Tap away your finals worries with Tappy Holidays

Vassar On Tap’s event, Tappy Holidays, brings tap dancers at all levels together to perform student-choreographed and traditional pieces with an accompanying jazz band. Courtesy of Emma Butensky

Finals are a stressful time on campus for every college student. If you are looking for a reason to take a study break or are enthusiastic about dance, Tappy Holidays promises to ease your worries with unique tap pieces and baked goods. This event from Vassar On Tap will be taking place in the Student’s Building at 8 p.m. on Friday, Dec. 9.

Vassar On Tap is the College’s largest dance group, with almost 50 members performing at the upcoming event. Co-president Emma Butensky ’18 credits this achievement to heavily promoting the club to first years last fall by luring them in with cookies and the promise of a good time. Word of mouth from students raving about the organization has led to Vassar On Tap to have their largest group of student to date.

In addition, the organization has classes for four different levels: beginner, intermediate 1, intermediate 2 and advanced. There is a place for anyone who wants to tap dance, whether they have been doing it their whole life or have never danced before.

This is what beckoned sophomore Wenjie Xie into tap her first year. She stated, “Coming from a background in which I’ve been dancing on and off for almost a decade, I realized that while I’ve experimented with almost every dance style, from jazz and ballet to belly dancing and hip hop, I’d never tried tap before! So of course, given the opportunity to learn tap as a beginner in a college dance org and [with]free tap shoes provided by said org, I had absolutely no excuse not to try it out.”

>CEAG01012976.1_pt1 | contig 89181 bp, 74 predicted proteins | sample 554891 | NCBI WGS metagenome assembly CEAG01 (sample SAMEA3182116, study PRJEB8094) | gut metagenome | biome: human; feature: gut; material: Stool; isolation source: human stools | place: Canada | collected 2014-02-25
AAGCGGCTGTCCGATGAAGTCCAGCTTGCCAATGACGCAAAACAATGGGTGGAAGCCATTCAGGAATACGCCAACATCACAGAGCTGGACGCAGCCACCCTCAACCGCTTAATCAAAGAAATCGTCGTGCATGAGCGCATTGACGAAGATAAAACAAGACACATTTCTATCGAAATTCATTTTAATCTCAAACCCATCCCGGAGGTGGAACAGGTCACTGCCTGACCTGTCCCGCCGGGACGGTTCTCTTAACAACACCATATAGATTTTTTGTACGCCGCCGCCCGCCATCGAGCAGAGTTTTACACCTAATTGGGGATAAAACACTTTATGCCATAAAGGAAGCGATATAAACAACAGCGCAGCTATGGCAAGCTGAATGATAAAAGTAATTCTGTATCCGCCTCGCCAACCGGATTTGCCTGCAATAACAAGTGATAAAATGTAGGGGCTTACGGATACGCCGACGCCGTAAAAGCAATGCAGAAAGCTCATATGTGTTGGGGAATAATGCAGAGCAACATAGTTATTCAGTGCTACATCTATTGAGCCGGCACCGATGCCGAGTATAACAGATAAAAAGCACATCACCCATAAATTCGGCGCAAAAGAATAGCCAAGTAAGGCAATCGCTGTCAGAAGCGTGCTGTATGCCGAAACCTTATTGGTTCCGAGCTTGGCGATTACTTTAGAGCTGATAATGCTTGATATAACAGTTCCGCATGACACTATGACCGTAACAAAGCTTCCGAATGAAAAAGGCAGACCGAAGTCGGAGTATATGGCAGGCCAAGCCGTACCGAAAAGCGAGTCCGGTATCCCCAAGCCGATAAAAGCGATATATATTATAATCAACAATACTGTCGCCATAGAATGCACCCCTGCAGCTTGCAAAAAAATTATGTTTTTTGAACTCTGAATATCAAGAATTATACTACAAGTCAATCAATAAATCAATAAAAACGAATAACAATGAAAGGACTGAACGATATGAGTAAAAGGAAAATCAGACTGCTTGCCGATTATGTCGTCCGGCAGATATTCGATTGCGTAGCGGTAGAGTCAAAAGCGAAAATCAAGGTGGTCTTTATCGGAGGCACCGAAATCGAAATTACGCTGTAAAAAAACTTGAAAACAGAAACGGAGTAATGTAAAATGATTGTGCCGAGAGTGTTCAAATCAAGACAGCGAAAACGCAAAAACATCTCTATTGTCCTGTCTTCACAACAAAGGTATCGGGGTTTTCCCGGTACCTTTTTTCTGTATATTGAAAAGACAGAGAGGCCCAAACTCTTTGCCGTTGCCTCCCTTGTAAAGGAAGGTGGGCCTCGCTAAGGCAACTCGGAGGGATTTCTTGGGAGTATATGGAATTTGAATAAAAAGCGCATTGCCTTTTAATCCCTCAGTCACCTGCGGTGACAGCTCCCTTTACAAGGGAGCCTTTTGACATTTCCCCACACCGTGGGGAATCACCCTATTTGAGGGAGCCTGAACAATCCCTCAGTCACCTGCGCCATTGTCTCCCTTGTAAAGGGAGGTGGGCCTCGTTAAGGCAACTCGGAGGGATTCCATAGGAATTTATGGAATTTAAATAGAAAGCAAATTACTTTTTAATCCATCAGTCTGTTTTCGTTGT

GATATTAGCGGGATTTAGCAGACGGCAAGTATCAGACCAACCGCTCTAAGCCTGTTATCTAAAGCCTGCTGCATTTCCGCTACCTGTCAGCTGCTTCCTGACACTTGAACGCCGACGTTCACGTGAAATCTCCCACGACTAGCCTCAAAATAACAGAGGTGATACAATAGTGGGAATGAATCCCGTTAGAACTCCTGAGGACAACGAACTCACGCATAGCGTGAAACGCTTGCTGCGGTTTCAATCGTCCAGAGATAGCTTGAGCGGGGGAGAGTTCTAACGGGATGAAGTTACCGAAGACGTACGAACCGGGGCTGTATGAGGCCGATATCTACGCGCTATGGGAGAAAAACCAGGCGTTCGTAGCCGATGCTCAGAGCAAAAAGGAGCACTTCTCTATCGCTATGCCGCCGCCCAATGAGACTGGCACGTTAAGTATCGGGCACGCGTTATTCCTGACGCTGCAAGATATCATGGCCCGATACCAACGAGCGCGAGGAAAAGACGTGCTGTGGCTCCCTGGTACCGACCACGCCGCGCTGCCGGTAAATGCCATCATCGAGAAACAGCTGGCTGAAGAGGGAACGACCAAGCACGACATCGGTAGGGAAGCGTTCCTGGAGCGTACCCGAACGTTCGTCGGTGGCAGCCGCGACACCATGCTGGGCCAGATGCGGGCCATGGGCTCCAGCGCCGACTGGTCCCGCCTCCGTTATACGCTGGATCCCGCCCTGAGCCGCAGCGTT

While the tap shoes are definitely a perk, Xie explained that the fantastic group of people make it worth sticking to it. She continued, “I got to bond with fabulous people during a very overwhelming time, my first month at college. Vassar On Tap has improved my sense of rhythm, given me invaluable friendships and acquire the means to retaliate and irritate my downstairs neighbors!”

Tyler Boyle ’19 had a differing experience coming into Vassar On Tap. Put into tap shoes at age three by his mother, Boyle has been passionate about tap dancing for as long as he can remember. He was eager to join the organization once he found out it existed. Boyle explained, “I was super pumped when I saw that Vassar On Tap was a thing. I saw them perform when I was a prospective student during Focus Weekend, and I knew that I wanted to try it.”

“I came in as a first year,” Boyle continued, “and thought that it would be super easy because of my 16 years of experience. Then I saw Butensky tap, and I was blown away. Vassar On Tap has challenged me while also allowing me to grow as a dancer and creating new friendships along the way. I wouldn’t trade it for anything.”